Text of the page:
A counterprotester is carried off by her friends after a car plowed through a group of demonstrators in Charlottesville.

This is not my Charlottesville. Hate doesn’t win in my hometown.

Saturday night I hugged and kissed my 5-year-old daughter and put her to bed. Then I cried. 

It had been an emotional day, an emotional week even, for so many personal reasons, but at the moment my heart was extra heavy. I wasn’t prepared for and couldn’t really explain what I was feeling. 

AJC managing editor Monica Richardson

My eyes stung and I couldn’t even think about sleep. 

My body felt weak. 

I ignored text messages and phone calls from friends. I didn’t know what to say and I really didn’t want to talk about it. 

Yesterday, I only wanted to know that the people I love at home were safe. 

You see, home for me is Charlottesville. I’ve lived in the Atlanta area for 11 years and lived in two other states prior, but when people ask me where I’m from, I always say Virginia. It’s where I go for the holidays, it’s where all my family is today. and It’s home. 

Virginia. You know, the place for lovers. 

I graduated in 1988 from Charlottesville High School. 

I was born at the University of Virginia Hospital in Charlottesville in 1970. I was born the day before my father had to leave for the Vietnam War. The next time my father saw me I was 10 months old when my mother and I flew to China to be with him. 

My father and other men and women in my family fought for this country. 

But last night I cried because the war I was seeing was not off in some foreign land. I was witnessing a war right there in my hometown of Charlottesville. The war called racism. It was racism. I don’t really care to debate with anyone about any other word for it because it is what it is. 

A war rooted in inexplicable hate. It was frankly disgusting to see. Did this really all get stirred up over the removal of a statue? Seriously? It’s been brewing for months and now people are dead because of it. I’m not being Pollyannaish and naive. Yes, I know Charlottesville isn’t the first place for the hate or where hate led to death and, yes, I know it won’t be the last. And none of us gets to say it can’t happen in our hometown. It happens in every hometown one way or another, even if it’s not played out on national television. 

Charlottesville, the town named the happiest city in America in July 2014 by the U.S. National Bureau of Economic Research, because of the sense of community there. A story in the Guardian called it “Joy Town, USA.” 

“If there’s one place in the U.S. that has more or less everything going for it, this is it,” according to the Guardian. 

The story said Charlottesville was named best town for food lovers by Wine Magazine; best college town in the country by Travelers Today; the country’s favorite mountain town by Travel & Leisure; and one of the happiest and healthiest places in the U.S. by Business Insider. 

A man places flowers at a makeshift memorial Sunday for the victims of yesterday's attack where a car plowed into a crowd of demonstrators opposing a nearby white nationalist rally on Saturday in Charlottesville, Va.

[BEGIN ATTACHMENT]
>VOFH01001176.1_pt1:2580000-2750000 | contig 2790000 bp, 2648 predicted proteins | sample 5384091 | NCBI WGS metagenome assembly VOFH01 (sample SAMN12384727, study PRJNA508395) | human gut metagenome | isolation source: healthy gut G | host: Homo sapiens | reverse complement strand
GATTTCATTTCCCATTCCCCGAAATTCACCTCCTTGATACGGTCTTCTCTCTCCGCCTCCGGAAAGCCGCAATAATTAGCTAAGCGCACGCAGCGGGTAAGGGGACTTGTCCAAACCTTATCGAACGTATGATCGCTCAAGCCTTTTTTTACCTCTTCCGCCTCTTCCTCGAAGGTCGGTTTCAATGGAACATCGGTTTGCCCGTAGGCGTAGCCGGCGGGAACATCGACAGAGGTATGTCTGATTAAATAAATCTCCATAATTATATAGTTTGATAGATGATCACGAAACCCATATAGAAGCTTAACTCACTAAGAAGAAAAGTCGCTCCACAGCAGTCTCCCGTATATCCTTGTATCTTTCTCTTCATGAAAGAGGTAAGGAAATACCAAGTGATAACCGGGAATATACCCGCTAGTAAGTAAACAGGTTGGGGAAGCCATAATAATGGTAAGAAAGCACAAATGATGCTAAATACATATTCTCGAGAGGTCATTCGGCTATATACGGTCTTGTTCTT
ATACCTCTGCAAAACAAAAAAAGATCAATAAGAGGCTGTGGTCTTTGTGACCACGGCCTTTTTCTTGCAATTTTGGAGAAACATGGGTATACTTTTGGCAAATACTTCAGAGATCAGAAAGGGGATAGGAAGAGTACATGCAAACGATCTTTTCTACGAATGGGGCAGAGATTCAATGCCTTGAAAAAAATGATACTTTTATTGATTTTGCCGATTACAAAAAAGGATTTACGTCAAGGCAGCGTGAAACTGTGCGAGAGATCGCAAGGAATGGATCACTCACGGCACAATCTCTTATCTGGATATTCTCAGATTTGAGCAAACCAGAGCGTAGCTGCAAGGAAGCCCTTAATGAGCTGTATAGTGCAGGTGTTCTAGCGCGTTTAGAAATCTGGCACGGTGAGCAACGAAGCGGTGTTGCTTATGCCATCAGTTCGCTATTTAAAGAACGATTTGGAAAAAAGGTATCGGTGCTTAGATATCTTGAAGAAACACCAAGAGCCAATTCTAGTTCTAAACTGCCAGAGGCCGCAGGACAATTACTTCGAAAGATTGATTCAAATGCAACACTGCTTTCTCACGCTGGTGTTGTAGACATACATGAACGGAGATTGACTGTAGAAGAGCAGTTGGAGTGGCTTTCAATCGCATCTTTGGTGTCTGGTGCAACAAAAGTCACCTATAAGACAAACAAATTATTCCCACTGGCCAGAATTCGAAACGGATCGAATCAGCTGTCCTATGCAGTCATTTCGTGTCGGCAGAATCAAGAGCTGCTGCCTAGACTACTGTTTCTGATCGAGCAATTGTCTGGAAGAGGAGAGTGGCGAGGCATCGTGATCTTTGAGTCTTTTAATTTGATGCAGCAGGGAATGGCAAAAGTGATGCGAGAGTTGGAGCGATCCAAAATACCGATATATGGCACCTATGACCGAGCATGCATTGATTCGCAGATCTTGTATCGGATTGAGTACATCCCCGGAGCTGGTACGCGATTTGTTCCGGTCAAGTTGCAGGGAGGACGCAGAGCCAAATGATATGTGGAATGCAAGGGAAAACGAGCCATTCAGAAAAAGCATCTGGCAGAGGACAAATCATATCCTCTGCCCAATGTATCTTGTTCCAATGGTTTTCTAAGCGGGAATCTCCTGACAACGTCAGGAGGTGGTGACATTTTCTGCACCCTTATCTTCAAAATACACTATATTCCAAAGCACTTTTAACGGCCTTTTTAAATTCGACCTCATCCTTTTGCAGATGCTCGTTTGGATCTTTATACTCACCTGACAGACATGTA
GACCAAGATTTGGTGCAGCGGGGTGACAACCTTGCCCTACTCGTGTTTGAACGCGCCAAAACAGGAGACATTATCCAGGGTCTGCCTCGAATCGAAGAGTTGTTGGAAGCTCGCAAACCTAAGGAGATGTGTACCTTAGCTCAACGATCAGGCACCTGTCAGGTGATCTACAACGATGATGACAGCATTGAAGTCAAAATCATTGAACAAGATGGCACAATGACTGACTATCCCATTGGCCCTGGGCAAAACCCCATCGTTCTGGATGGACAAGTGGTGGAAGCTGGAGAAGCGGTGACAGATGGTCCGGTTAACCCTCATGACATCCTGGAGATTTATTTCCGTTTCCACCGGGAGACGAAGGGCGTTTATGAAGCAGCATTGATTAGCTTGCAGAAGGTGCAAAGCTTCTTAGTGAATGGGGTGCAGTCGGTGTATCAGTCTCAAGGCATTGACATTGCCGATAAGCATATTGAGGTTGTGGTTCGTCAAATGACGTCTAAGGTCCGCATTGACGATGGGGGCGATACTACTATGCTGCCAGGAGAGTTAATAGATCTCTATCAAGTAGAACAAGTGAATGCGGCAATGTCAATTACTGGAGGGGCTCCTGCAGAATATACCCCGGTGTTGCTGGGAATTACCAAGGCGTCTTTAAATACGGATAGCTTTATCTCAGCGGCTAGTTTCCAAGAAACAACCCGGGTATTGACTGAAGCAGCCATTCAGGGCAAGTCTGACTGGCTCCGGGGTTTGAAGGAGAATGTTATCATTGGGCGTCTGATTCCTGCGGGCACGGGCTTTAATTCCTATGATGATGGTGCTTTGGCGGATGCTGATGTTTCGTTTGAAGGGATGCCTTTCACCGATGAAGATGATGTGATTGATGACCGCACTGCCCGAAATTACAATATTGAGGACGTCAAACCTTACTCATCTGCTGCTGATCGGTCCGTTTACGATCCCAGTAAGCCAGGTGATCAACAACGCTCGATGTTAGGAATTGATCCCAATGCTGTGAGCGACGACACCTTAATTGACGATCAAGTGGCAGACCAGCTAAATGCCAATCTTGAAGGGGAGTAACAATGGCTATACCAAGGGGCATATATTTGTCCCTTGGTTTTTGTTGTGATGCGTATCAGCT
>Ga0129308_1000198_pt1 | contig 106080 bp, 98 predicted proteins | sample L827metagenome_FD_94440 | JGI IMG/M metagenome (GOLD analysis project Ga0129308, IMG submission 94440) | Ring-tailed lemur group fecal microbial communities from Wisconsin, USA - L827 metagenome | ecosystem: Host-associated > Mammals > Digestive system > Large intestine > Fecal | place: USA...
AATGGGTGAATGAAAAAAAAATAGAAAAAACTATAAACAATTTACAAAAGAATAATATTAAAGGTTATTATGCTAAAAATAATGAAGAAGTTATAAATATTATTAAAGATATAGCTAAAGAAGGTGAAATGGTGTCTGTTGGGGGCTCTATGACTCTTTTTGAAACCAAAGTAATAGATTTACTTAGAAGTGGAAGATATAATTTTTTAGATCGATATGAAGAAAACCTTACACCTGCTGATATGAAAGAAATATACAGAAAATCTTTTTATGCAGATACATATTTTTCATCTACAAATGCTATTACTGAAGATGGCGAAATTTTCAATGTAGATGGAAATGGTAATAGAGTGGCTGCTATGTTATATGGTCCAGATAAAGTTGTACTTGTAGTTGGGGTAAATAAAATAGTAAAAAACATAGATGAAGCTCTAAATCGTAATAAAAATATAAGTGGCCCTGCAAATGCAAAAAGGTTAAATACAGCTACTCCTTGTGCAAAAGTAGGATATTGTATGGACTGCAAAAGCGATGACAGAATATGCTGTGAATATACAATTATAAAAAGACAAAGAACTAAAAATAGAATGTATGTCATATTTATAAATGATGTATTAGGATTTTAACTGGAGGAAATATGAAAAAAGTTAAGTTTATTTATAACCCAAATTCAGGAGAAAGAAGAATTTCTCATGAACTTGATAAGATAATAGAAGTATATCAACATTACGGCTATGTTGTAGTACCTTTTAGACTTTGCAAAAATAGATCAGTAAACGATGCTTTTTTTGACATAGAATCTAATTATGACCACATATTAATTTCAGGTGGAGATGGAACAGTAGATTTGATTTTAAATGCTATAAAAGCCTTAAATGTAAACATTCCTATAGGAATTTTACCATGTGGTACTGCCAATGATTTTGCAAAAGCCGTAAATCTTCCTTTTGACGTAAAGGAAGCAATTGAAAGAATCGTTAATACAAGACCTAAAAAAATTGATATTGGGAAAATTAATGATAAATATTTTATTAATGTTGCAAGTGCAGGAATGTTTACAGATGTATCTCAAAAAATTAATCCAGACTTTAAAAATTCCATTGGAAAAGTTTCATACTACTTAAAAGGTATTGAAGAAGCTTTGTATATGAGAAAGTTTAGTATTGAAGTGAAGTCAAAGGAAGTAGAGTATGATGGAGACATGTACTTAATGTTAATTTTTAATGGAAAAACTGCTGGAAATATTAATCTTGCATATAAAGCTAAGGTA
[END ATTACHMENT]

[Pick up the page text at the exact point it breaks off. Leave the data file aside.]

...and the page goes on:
But the photos I saw from my hometown on Friday night and Saturday had me wondering: who are these people? These people aren’t from Charlottesville. This isn’t the Charlottesville I know, and damn it, it’s not the Charlottesville I want others to see. It’s 2017, for goodness sake. What the hell is wrong with this world we live in? 

Charlottesville has always been a different place to me, a special place. The place you went to get away from the hustle and bustle of life. The place where people leave talking about its beauty and its charm. After spending some years living in Washington D.C., my mother and father returned to Charlottesville because it would be a better, safer place to raise me and my brother. A safe place to raise a family, away from big-city life and big-city problems. 

But what I saw on television, what I read in my social media feed, the photos of men and women carrying torches didn’t paint any picture of safety. That horrible photo of a car taking down people like a bowling ball hitting pins. Those weren’t images of the Charlottesville I know. 

I know Charlottesville. My father was a U.S. postal worker there for years, delivering mail to homes. And now in his retirement, he is a school bus driver for the Charlottesville City School District. My mother was a dental assistant at UVa for many years before retirement. My brother graduated from Charlottesville High School, too. My nephews go there; my nieces soon will. Generations of family members all came right out of good ol’ Charlottesville. I can talk about it with authority because it is home. 

My mother told me yesterday that the churches across the city were trying to plan events that would keep local people off the streets and out of harm’s way. The community went forward with back-to-school rallies to collect school supplies for needy children. 

But later in the day, Charlottesville was in a state of emergency. 

My mother sent me a message last night that read: “…We marched to get schools integrated, but it was nothing like today.” 

This was the place my daughter had just spent a few weeks visiting over the summer. 

And now what would I say to my 5-year-old about Charlottesville? 

I am hurting. 

I am anxious. 

I am angry. 

I am sad. 

I am sick to my stomach. 

As a Christian, I knew I had to pray, but the only thing I could come up with was God help us all. 

All of my beloved hometown friends and family members have logged on to social media with one request from the world, from you. And that request is to pray for Charlottesville. 

Pray that Charlottesville can regain its sense of community. 

Don’t let hate win. I beg this of you. 

Please, pray for Charlottesville. There’s a 5-year-old little girl who I know would appreciate it.

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